Published September 2016
The House of Keys is the directly elected Branch of Tynwald. It has had a constant membership of twenty-four 'Keys' since about 1156, with a varying size and distribution of consistuencies. The name is thought to come from the Manx for twenty-four, kiare-as-feed.
In order to gain a full understanding of the work of the House of Keys the information in this chapter should be read in conjunction with chapters: 5. Committees of the Legislature, 6. Business and Procedures of the Three Chambers, and 7. Making Legislation.
Procedure in the House of Keys is controlled by the Speaker in accordance with the Standing Orders of the House of Keys,  his or her interpretation of which is authoritative.
The House of Keys normally sits alone each Tuesday from the fourth Tuesday in October to the last Tuesday in June, except for the third Tuesday in the month, when it sits in Tynwald Court. All Members must attend unless leave of absence has been granted by the Speaker.
Sittings take place from 10.00am until its business is concluded, usually no later than 5.30pm. Additional sittings may occur under certain circumstances: because of the level of business; when specially convened due to a matter of some importance; on adjournment during a sitting of Tynwald, when they may retire to their own chamber; or after a sitting of Tynwald.
Before a sitting, Members take their places and stand for the arrival of the Speaker. He or she enters preceded by a Messenger, the Chaplain, and the Secretary of the House of Keys. All may be seated after Prayers, which are said at the beginning of each sitting and usually led by the Chaplain.
During the sitting the Speaker controls proceedings, calling upon Members to speak. They stand to do so, and address their remarks to the Speaker. Members refer to each other by reference to the constituency that they represent and by name, or the position they hold, sometimes in Manx.
At the end of a debate the Speaker puts the motion to the House. The Members say firmly together either ‘Aye’ or ‘No’, and the Speaker announces the result on the basis of the oral response. Any Member may then call for a division, and a count which records the way each Member has voted occurs. Since 2006 the House of Keys has used an electronic voting system whereby Members vote simultaneously by pressing a button for either ‘Aye’ or ‘No’.  The results show on screens in the chamber and are recorded in the Official Report. In some instances, for example elections to the Legislative Council, there is a secret ballot using ballot papers.
In some circumstances the House may resolve to sit in private when all persons, except the Members and Secretary, must leave the chamber.
The business to be dealt with is set out on an Order Paper. These are available from midday on the previous Thursday at the Tynwald Library and the Tynwald website, and on the sitting day from the Chambers entrance lobby.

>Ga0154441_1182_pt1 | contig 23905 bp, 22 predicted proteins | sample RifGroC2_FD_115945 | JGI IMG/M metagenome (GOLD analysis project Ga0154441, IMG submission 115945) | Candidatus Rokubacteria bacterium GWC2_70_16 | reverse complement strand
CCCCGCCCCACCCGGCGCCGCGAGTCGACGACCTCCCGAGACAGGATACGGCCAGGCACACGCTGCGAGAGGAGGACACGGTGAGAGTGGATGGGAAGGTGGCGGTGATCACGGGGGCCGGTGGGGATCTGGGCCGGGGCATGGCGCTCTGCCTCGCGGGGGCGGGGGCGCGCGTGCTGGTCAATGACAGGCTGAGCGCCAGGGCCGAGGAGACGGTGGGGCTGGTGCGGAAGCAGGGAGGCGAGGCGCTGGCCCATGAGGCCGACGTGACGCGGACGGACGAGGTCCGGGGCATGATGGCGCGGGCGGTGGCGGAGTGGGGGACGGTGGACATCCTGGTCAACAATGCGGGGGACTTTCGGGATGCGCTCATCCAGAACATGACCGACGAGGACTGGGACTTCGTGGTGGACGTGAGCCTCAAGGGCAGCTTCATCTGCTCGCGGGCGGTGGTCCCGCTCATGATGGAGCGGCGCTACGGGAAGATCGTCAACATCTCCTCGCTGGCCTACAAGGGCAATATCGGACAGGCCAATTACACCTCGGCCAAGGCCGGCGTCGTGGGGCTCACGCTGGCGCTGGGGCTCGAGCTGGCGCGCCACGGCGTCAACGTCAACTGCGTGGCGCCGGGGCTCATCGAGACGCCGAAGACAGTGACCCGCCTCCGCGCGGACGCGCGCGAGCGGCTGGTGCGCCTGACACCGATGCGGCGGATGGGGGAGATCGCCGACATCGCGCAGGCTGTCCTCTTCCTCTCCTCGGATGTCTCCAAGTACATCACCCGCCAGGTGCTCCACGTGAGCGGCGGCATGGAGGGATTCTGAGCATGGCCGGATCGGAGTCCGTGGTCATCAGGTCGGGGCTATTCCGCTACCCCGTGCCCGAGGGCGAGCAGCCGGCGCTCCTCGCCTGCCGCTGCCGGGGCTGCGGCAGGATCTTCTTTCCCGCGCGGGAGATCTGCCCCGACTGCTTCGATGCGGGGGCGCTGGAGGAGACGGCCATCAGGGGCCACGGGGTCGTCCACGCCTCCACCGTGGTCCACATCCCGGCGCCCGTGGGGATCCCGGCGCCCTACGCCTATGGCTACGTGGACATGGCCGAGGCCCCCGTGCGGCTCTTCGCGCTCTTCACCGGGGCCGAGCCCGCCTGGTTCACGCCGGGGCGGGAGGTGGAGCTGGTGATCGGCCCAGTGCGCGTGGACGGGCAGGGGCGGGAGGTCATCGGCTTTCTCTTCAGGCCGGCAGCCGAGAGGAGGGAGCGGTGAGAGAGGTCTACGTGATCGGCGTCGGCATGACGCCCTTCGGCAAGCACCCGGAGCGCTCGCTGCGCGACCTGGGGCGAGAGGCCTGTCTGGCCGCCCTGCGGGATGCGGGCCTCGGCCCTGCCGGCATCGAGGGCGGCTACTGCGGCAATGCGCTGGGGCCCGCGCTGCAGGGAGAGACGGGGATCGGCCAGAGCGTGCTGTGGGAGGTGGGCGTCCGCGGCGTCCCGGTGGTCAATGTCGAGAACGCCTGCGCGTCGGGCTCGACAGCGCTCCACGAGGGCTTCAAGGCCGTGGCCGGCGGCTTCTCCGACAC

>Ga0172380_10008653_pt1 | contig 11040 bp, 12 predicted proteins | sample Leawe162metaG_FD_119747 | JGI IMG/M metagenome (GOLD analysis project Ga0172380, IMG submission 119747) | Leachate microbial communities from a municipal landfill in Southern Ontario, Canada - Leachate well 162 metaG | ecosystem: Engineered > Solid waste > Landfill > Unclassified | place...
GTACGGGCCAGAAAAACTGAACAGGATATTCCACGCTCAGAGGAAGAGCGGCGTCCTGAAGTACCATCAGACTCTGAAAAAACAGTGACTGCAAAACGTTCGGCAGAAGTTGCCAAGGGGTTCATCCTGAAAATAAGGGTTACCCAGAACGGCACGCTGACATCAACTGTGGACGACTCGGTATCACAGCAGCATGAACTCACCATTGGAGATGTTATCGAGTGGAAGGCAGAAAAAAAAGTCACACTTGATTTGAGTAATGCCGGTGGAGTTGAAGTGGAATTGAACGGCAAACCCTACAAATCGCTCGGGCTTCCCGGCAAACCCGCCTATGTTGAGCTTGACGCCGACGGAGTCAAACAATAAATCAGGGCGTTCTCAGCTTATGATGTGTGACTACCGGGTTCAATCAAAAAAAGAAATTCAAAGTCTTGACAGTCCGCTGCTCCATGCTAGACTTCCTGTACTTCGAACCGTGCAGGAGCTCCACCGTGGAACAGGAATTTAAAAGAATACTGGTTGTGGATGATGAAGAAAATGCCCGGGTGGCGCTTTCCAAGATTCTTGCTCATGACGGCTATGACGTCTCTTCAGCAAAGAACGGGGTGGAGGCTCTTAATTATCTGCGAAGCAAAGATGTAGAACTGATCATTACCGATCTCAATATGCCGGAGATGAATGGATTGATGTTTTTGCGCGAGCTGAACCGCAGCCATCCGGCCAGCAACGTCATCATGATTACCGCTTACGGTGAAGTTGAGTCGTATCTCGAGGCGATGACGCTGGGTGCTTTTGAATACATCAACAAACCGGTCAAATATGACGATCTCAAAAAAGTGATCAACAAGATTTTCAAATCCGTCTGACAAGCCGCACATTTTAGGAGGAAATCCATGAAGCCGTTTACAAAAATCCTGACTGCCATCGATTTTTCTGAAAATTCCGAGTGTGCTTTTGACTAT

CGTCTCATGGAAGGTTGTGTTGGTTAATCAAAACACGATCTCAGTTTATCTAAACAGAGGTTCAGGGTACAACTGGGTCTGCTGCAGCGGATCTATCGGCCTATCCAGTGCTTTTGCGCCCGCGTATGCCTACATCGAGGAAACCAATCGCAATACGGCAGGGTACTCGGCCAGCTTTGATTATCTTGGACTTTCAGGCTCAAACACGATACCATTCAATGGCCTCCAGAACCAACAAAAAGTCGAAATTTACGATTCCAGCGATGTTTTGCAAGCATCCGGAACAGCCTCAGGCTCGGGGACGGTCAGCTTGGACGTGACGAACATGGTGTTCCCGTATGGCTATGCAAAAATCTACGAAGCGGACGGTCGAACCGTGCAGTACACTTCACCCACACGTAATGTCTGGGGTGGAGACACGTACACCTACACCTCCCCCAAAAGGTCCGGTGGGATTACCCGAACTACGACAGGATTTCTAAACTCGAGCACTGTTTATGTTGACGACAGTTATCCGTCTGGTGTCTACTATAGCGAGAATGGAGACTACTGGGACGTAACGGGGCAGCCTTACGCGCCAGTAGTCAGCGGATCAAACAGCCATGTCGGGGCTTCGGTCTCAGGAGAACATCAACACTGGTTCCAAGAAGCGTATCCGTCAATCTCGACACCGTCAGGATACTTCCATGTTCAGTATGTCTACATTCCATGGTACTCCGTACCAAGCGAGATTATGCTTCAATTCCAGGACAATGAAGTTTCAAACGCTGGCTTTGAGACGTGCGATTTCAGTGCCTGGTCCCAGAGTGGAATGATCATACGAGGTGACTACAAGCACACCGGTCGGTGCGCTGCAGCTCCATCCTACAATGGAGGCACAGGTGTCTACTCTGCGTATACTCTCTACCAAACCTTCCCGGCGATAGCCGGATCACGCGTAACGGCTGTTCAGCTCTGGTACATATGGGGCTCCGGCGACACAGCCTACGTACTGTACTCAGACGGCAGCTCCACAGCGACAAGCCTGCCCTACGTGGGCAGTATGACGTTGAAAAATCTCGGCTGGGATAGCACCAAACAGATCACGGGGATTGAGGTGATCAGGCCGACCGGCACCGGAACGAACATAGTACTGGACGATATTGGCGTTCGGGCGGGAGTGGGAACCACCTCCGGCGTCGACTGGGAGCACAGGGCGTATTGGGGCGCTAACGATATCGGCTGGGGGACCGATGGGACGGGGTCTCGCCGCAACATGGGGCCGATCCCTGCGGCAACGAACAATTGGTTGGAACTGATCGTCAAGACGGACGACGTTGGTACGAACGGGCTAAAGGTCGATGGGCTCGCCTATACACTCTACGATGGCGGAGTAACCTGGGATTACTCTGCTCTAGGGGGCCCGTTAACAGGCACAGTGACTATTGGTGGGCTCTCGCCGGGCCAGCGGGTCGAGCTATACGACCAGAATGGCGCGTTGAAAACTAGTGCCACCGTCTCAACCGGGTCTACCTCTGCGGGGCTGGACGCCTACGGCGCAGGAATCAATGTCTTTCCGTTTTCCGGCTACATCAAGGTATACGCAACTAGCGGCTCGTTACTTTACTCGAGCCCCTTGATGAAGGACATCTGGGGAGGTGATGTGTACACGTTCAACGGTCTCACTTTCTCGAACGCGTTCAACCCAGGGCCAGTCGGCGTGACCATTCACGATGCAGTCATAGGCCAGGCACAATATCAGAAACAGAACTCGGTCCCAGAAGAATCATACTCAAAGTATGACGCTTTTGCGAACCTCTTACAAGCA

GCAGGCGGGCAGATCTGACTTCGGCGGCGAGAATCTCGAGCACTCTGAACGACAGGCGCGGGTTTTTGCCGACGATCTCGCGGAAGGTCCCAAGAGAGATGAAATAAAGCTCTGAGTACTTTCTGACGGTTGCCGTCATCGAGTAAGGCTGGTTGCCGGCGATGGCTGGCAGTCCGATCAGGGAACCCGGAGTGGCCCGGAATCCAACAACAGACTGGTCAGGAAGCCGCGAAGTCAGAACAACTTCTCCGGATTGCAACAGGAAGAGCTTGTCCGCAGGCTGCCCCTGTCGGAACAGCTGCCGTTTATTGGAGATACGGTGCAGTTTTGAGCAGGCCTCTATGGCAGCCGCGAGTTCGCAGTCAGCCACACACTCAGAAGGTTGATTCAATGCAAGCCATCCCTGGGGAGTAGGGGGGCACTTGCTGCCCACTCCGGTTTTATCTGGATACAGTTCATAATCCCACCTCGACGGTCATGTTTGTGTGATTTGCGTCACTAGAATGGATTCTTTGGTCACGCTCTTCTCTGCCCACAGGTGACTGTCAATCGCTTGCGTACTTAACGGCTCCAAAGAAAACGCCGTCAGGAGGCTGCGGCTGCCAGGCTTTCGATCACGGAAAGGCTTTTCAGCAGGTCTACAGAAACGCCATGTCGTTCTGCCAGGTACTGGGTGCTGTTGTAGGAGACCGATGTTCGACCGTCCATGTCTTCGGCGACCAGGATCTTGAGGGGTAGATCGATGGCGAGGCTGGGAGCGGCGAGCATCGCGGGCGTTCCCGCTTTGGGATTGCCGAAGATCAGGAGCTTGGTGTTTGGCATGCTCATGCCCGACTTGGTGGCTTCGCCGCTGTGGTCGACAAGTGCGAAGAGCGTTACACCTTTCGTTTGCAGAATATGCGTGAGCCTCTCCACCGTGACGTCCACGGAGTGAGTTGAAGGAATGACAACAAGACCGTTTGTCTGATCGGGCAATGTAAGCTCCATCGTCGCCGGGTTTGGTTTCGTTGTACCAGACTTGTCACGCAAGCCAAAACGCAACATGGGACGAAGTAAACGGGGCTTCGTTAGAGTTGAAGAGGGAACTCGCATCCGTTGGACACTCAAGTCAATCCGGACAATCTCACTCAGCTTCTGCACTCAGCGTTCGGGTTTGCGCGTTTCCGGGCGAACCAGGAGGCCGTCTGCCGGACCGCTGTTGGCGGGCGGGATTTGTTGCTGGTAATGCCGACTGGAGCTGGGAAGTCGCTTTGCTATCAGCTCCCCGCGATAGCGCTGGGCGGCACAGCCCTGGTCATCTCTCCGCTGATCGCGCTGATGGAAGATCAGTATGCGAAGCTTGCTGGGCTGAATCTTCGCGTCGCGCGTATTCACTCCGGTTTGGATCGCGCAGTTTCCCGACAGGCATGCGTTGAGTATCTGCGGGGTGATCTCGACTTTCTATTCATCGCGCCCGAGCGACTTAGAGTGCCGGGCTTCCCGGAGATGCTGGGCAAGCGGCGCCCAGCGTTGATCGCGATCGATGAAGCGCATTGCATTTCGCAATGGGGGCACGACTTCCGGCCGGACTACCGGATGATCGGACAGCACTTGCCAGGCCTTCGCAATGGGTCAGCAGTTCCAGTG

The sitting begins with up to an hour of questions, which appear on the Order Paper, having been tabled in advance by Members. The Speaker may allow supplementary Questions and Answers at his or her discretion. The time allotted for Questions is one hour. Any Questions which have not been answered orally are answered in writing or deferred to a subsequent sitting.
Question Time is broadcast by Manx Radio on 1368MW and its website. The entire sitting is also streamed live on the Tynwald website.
Much of the time of the House of Keys is occupied with consideration of draft primary legislation, Bills. Bills may originate in the House of Keys or the Legislative Council but the former is more usual. Bills are considered in four stages: first reading, second reading, clauses stage and third reading, each of which must occur at a different sitting.  During debates on Bills, apart from the mover of the Bill who may start the debate and reply at the end, no Member may speak more than once.
An optional stage to send a Bill to a Select Committee may be invoked; the House does not have Standing Committees to which Bills are automatically referred.
The Speaker is assisted by the Secretary of the House of Keys. The Secretary keeps a record of the motions and any amendments moved, and whether these are approved or not. This information is issued as Votes and Proceedings.
An ‘essentially verbatim’ record of the proceedings is produced by staff of the Official Report (Hansard) with the aid of voice recognition technology. As soon as sufficient text is checked and passed for publication it is made available on the Tynwald website. Eventually these are fully formatted and collated as complete sittings, then replaced on the website as Hansards. The website contains Hansards dating from 1887 to the present day.
Since 2014, the proceedings of the House of Keys have been livestreamed via the Tynwald website; the audio files are published on the website soon after the sitting.